Infrastructure Law

Harder, Better, Faster, Stronger: Accelerated Bridge Construction featured image

Harder, Better, Faster, Stronger: Accelerated Bridge Construction

Accelerated bridge construction is an important innovation in horizontal construction that allows contractors to erect bridges significantly faster than conventional bridge construction methods without sacrificing quality. By using prefabricated elements and systems, accelerated bridge construction allows contractors to complete projects and satisfy contracts at a previously unattainable clip. This bodes well for the construction industry, which is contending with a labor shortage and actively looking for ways to cut costs without compromising quality.

In this article, the Orlando construction lawyers at Cotney Construction Law will take an in-depth look at accelerated bridge construction and discuss its effect on the construction industry as a whole. If you are a contractor partaking in or wishing to partake in an accelerated bridge construction project, consult an Orlando construction lawyer for assistance with submitting a bid. Our lawyers can also review your contract to ensure that it is mutually beneficial for you and the owner, whether it’s a private investor or government entity.

What Sets Accelerated Bridge Construction Apart?

Unlike conventional bridge construction, which is considered one of the most demanding types of horizontal construction, accelerated bridge construction is based on an assortment of innovative building principles that are markedly different than those used in the past. The planning phase of accelerated bridge construction takes into account pioneering design practices, incorporates new materials, embraces avant-garde building methodologies, and revamps the conventional bridge construction model to create an all-around superior end product.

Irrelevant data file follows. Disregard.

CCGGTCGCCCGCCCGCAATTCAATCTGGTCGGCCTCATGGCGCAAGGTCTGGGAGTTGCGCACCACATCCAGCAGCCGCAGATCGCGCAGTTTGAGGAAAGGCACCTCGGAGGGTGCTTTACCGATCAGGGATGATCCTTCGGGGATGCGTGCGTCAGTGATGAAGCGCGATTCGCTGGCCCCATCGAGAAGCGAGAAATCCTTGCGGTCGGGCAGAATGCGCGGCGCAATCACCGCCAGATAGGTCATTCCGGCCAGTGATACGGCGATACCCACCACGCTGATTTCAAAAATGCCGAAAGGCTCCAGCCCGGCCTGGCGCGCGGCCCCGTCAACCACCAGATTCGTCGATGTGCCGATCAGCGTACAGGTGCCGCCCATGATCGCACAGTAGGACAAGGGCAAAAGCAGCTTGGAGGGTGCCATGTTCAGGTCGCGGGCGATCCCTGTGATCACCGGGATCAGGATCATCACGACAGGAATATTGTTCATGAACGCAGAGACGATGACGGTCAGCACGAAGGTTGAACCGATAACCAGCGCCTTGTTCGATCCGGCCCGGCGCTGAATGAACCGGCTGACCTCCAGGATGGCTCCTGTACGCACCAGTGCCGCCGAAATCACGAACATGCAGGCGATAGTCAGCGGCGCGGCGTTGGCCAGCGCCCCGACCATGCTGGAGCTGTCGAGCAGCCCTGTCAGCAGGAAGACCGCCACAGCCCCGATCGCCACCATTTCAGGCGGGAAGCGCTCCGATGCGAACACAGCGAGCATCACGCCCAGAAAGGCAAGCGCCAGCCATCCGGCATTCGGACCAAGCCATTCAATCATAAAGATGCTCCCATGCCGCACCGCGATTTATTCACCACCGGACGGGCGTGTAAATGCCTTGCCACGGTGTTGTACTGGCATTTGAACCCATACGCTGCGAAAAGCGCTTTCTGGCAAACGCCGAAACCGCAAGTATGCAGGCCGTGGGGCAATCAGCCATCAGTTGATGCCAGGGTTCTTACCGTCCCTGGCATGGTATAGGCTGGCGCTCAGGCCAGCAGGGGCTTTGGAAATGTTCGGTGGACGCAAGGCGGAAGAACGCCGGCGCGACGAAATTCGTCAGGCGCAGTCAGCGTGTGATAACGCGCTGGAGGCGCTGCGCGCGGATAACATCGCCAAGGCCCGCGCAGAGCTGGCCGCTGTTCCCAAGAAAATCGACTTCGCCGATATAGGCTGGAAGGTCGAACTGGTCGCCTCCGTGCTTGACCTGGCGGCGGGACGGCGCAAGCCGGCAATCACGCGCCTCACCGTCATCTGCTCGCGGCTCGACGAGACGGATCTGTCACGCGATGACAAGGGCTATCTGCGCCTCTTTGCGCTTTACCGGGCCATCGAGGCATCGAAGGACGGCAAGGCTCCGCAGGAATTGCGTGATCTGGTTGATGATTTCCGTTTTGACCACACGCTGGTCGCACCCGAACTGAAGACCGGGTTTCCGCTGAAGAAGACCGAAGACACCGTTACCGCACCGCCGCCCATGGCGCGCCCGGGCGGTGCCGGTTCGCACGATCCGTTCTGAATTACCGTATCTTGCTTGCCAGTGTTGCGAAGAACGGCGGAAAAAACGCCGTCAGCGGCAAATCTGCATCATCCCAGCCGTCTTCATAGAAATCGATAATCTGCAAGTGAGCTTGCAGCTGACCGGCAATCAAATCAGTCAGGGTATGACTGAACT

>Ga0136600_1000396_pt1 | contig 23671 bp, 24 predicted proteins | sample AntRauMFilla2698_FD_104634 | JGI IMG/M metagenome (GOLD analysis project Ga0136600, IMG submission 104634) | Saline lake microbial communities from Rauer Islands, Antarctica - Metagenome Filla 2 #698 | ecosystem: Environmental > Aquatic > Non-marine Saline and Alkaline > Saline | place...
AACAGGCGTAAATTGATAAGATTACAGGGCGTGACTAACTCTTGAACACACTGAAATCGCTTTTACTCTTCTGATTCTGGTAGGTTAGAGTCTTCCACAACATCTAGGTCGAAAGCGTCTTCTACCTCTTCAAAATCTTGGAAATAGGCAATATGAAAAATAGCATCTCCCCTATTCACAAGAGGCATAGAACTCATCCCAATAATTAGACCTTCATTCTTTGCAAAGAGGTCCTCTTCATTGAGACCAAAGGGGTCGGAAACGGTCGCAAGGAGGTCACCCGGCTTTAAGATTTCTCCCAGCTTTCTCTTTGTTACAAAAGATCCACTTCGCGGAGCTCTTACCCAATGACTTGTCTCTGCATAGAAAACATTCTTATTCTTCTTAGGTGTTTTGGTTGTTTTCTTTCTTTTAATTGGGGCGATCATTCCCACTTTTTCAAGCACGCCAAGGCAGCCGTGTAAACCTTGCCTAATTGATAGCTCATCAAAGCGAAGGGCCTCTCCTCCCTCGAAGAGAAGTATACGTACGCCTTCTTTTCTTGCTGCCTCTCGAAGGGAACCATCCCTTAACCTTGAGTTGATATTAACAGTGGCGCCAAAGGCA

More importantly, accelerated bridge construction embraces urgency and takes pride in minimizing disruption on the societal level while improving worker safety. As it turns out, when traffic patterns only need to be altered for days or weeks at a time, and not months and years, there’s a greatly reduced chance of an incident derailing a project that can’t seem to reach the finish line. Plus, as we’ll discuss in greater detail later, speeding up the project timeline without increasing the volume of workplace hazards creates an overall safer working environment for your employees. In this regard, accelerated bridge construction is a win-win for all parties involved.